Dwight Howard, you know you have to earn fewer technical fouls -- you've received No. 18, forcing you to sit out Sunday's game against the Bulls. More important is your continuing development as the most intimidating physical presence in the paint since Shaquille O'Neal. You are developing your on-court personality, and the way you behave now, at 25, is different from how you'll be at 28. There has to be a way for you to channel your emotions against opponents without creating friction with the referees. Seeing how much you've improved your low-post game offensively, you ought to be able to do something to fix this irritating issue with the officials.

"Why do you and others continue to believe we can't win the NBA Finals this season?"-- D.R., Chicago

Derrick Rose, you could not have been more impressive while scoring 30 points in your 97-81 beating of the visiting Celtics on Thursday. However, when Kevin Garnett spoke of developing "some more fight" in the playoffs, you can take him at his word. The Celtics have the ability to raise their level in the playoffs, as they've shown repeatedly in recent years. We know what they can do in the postseason, but we don't yet know what you and your teammates will be able to do. Can you win it all? Yes. Will you? Probably not this year.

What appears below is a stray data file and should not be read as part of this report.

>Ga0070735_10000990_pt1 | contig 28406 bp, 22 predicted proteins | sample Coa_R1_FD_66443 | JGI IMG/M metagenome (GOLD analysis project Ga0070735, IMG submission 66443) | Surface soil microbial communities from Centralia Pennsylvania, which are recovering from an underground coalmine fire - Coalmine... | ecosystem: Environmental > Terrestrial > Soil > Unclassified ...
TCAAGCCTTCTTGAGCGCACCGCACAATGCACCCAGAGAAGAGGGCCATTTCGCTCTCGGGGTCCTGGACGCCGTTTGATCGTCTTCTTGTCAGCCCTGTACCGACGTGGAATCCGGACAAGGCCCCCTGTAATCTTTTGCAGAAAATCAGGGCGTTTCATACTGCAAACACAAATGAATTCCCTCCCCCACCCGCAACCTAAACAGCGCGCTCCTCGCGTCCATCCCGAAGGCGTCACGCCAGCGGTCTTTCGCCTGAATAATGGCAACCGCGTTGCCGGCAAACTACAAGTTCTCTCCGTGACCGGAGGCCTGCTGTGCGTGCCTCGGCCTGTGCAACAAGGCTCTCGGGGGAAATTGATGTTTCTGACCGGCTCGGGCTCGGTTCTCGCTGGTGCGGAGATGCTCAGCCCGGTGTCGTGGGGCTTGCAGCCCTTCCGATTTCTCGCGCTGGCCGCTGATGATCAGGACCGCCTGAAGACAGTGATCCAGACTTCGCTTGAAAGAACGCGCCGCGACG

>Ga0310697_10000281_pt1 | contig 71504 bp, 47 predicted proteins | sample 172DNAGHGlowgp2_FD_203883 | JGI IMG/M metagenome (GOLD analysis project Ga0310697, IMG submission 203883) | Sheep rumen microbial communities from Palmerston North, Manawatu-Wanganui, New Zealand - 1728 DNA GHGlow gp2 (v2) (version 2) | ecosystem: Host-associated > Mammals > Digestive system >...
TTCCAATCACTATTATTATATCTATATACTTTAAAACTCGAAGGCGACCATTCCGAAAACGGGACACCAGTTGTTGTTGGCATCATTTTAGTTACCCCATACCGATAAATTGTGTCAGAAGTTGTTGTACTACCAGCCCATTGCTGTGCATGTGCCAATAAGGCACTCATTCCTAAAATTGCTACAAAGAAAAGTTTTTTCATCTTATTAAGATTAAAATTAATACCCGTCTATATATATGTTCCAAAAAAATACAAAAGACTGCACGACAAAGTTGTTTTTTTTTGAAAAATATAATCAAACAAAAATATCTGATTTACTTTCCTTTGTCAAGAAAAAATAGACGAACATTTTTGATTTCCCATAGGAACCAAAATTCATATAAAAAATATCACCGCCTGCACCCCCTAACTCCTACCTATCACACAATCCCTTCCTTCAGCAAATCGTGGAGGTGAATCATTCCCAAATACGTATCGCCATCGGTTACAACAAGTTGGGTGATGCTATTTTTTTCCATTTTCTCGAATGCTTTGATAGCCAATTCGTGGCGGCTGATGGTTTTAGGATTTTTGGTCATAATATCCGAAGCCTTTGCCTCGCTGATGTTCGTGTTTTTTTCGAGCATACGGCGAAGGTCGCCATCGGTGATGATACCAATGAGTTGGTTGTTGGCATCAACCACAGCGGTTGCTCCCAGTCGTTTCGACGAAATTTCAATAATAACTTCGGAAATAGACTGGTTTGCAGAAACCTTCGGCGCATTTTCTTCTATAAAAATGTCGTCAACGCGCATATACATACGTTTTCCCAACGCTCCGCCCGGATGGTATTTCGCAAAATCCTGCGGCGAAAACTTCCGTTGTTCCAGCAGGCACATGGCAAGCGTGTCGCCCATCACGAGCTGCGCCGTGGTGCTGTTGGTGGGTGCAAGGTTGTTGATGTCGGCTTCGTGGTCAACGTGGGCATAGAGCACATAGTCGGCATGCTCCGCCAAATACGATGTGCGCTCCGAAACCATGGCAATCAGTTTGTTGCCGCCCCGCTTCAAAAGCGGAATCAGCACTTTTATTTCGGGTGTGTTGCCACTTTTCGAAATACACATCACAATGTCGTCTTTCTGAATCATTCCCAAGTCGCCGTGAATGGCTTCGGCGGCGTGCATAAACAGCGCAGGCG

Via Bobcats' forward Boris Diaw of France. Friends back home ask Diaw how the NBA can appear to be succeeding at such a high level of popularity and yet be accelerating toward a destructive lockout. "I just explain to them that because of our profession, we don't have regular work laws and so that's why we created a union, so that we can find laws that are pretty much custom-fitted to whatever we are doing," he said. "It's not the sports aspect of it; it's the business part of it -- that's where people have a disagreement."

They're asking the right person. Last summer, Diaw bought majority ownership of his former club in France, JSA Bordeaux, at close to $100,000. He views it as a wise purchase. "It's the same team where I played when I was growing up," he said. "So it's going back to my hometown and trying to help the team, because they needed some help."